When I visit Don, I know he gets a secret pleasure out of watching me make a fool of myself eating his cheese grits and venison sausage for breakfast or pigging out at the local restaurant on homemade meringue-topped banana-pudding over vanilla wafers with fried fresh farmed catfish and brewed iced tea. Occasionally, I can get him to part with a recipe. Here’s his recipe for Southern Mississippi Greens (Any Kind). I’ve added a few comments and possible variants of my own, bracketed, and in red
- “Get a MESS of greens. This southern term is not written anywhere. It is handed down from generation to generation by word of mouth but I will try. (It is about as much as you can grab with both hands!) Some people can be greedy and get a extra handful but it is still called a MESS.” [My favorite greens are mustard greens; nice and spicy. Also good, I think, to combine ½ collard greens with ½ mustard greens.]
- “1 or 2 ham hocks or 4 or 5 slices of bacon (not 4 or 5 lbs).” [I usually use both, or, as I am this time, I’m using smoked ham bits and 2 ham hocks. If there’s not enough fat, then I add a little extra in the form of olive oil or sesame seed oil or a mix of both—what I’m doing this time.]
- “Salt and pepper to taste.” [I add my hot sauce at this point. I use either Crystal or, increasingly, Sriracha Hot Chili Sauce (see picture). Adding your hot sauce at this stage better permeates the greens with the hotness, but you need to be very sure of how much to add because one can put in too much.]
- “1 chopped up onion thrown in (That’s It).” [I use two if they’re small.]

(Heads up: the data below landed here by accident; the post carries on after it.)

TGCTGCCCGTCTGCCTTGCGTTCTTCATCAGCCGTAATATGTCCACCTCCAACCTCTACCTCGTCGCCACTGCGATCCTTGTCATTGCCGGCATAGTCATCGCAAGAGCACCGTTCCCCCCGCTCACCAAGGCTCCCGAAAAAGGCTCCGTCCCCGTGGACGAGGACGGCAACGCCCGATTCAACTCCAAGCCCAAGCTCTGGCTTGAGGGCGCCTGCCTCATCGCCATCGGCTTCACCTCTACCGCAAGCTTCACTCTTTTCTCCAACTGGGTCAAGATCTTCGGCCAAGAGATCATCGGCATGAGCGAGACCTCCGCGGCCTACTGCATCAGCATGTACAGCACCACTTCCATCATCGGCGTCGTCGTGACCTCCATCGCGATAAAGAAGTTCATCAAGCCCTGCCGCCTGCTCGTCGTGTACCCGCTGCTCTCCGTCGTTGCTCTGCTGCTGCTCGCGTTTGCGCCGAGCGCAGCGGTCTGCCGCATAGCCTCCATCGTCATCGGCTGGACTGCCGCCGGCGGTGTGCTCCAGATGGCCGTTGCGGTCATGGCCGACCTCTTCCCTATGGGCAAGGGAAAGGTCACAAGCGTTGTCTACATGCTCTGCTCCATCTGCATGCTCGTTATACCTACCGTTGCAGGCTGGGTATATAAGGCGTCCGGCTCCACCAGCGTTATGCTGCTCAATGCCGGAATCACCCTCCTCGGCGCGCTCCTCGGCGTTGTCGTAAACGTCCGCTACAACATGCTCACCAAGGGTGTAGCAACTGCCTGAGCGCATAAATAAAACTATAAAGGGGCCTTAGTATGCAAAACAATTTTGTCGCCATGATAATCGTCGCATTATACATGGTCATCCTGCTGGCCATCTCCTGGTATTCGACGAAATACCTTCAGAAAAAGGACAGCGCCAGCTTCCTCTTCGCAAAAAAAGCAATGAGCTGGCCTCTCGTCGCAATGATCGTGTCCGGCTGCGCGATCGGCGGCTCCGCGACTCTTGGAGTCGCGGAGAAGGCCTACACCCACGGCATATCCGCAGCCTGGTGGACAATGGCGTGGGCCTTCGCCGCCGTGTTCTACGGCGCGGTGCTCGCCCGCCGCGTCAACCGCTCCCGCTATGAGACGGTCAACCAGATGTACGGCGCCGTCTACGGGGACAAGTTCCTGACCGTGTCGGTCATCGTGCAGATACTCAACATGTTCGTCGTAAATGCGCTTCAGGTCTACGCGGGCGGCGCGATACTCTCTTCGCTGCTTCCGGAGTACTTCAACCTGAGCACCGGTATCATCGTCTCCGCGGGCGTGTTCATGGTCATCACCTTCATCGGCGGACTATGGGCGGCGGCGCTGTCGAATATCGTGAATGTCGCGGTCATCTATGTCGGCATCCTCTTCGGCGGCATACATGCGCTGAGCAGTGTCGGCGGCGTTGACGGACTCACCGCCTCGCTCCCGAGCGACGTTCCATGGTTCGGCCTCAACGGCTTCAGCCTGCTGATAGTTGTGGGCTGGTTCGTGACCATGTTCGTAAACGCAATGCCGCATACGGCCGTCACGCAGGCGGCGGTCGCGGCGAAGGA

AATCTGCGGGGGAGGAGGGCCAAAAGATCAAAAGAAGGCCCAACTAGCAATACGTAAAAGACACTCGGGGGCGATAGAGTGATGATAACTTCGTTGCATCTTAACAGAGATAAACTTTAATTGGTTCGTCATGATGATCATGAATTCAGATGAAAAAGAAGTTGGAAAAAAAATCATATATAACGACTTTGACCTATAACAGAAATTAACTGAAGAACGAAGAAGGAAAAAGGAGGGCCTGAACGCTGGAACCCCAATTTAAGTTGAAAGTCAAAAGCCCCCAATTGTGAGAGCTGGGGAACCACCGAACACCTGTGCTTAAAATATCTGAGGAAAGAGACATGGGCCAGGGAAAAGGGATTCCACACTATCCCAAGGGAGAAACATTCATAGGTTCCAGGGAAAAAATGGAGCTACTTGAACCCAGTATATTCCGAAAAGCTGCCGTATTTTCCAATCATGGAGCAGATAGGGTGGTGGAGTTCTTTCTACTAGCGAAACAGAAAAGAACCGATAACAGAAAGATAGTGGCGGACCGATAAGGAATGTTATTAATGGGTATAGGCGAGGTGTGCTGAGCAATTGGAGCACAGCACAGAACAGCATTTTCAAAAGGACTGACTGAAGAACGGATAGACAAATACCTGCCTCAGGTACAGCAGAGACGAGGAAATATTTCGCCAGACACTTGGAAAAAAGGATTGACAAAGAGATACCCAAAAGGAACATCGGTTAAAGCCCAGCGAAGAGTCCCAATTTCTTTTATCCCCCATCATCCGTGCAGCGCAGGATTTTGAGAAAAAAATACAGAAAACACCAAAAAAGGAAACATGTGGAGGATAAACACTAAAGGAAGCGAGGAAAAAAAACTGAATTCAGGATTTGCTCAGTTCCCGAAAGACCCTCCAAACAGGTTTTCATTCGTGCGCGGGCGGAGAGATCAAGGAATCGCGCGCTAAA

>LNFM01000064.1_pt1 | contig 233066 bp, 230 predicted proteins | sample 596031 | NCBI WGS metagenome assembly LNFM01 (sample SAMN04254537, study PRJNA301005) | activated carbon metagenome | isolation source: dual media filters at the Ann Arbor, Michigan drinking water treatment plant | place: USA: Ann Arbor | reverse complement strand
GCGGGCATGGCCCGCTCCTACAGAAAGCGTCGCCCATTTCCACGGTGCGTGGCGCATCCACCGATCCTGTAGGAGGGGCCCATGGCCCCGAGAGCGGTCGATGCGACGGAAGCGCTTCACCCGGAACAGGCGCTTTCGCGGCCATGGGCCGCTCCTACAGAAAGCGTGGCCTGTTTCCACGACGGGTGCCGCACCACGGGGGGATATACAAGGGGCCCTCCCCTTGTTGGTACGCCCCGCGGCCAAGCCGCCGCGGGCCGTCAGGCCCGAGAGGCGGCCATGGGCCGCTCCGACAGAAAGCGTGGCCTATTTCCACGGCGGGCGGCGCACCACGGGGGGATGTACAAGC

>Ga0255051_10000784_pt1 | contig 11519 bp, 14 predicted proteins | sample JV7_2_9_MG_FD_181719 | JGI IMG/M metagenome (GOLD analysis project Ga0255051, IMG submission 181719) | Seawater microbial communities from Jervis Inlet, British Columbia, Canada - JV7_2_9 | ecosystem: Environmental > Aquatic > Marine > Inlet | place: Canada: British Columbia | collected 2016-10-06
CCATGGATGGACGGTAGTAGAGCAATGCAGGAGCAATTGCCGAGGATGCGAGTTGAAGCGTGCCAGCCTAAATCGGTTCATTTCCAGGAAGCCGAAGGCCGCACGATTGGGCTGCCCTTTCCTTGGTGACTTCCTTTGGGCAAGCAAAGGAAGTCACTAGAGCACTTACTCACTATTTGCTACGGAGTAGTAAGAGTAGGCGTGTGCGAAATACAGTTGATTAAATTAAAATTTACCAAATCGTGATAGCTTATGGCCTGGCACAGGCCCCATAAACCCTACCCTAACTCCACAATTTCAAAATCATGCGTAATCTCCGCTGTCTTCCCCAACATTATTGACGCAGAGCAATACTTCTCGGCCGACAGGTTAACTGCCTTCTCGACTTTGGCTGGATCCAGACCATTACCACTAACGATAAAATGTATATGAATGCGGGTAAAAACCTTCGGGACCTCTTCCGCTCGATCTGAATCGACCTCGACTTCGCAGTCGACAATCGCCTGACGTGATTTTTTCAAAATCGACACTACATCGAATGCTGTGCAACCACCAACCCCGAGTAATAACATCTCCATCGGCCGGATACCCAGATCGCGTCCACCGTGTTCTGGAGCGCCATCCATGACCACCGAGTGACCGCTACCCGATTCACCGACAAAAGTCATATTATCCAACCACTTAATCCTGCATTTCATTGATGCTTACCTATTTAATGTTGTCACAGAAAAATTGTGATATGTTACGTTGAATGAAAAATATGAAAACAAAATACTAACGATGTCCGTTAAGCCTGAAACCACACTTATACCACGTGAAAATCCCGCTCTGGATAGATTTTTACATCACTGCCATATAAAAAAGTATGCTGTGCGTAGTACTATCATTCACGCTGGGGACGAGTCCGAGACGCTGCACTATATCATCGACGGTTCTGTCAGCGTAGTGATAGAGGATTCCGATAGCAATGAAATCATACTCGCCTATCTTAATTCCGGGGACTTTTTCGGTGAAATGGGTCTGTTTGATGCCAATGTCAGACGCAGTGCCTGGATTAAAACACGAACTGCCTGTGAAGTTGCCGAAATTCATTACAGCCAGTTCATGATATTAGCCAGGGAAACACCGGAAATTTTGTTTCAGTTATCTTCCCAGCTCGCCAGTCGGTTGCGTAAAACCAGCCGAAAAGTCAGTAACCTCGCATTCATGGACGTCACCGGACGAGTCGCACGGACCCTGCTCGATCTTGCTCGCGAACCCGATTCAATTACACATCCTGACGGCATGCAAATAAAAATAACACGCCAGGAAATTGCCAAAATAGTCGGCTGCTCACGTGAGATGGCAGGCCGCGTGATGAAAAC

- [I also add some minced garlic; not a lot, just enough. Wait to add the garlic until the onions are translucent, just before you add the greens.]
- Cousin Don continues: “Wash greens at least 3 times; if you have roots wash and cut bottom tips and cube them. I roll up the tops and fine slice them into small pieces and fine chop the stems in middle. Sometimes, if I get too many stems I just throw most of them away.”
- “I would start out using bacon first. Ham hocks could take 2 to 3 hrs. to fall of the bone. First, I cook my bacon in the bottom of the pot. That way you can see how much fat you have in there.”
- “Break up bacon and add onion and greens.”
- “Add just enough water to cover.” [I often use, as I am here, chicken stock instead of water.]
- “Bring to boil and turn down to medium to simmer. They will cook down quickly. Some people cook them for 15 min or more. I will cook mine for at least an hour. With a ham hock you could let it simmer all day long.” [Upwards of 6 hours is not extreme and the smell of the house by that time is phenomenal!]
- “If they are a little bitter tasting you can use a small amount of sugar.” [I highly recommend the sugar, especially for collards.]
- “Serve with hot sauce or chow chow if you have it (or both).” […unless you’ve already added your hot sauce earlier.]
Time to Eat!
Cuzn Don tells me he’s having problems with Hillbilly Rabbits back in his ½ acre garden. Now, those are the small Hillbilly Rabbits also called Cottontails (see here), not the bigger Swamp Rabbits (also called Cane Cutters; see here) that attacked President Carter. Cuzn Don, a cook, conservationist, and genealogist—who I hope someday starts his own blog so I can read it—has got me wishing I had some fried rabbit to go with my new mess o’ greens!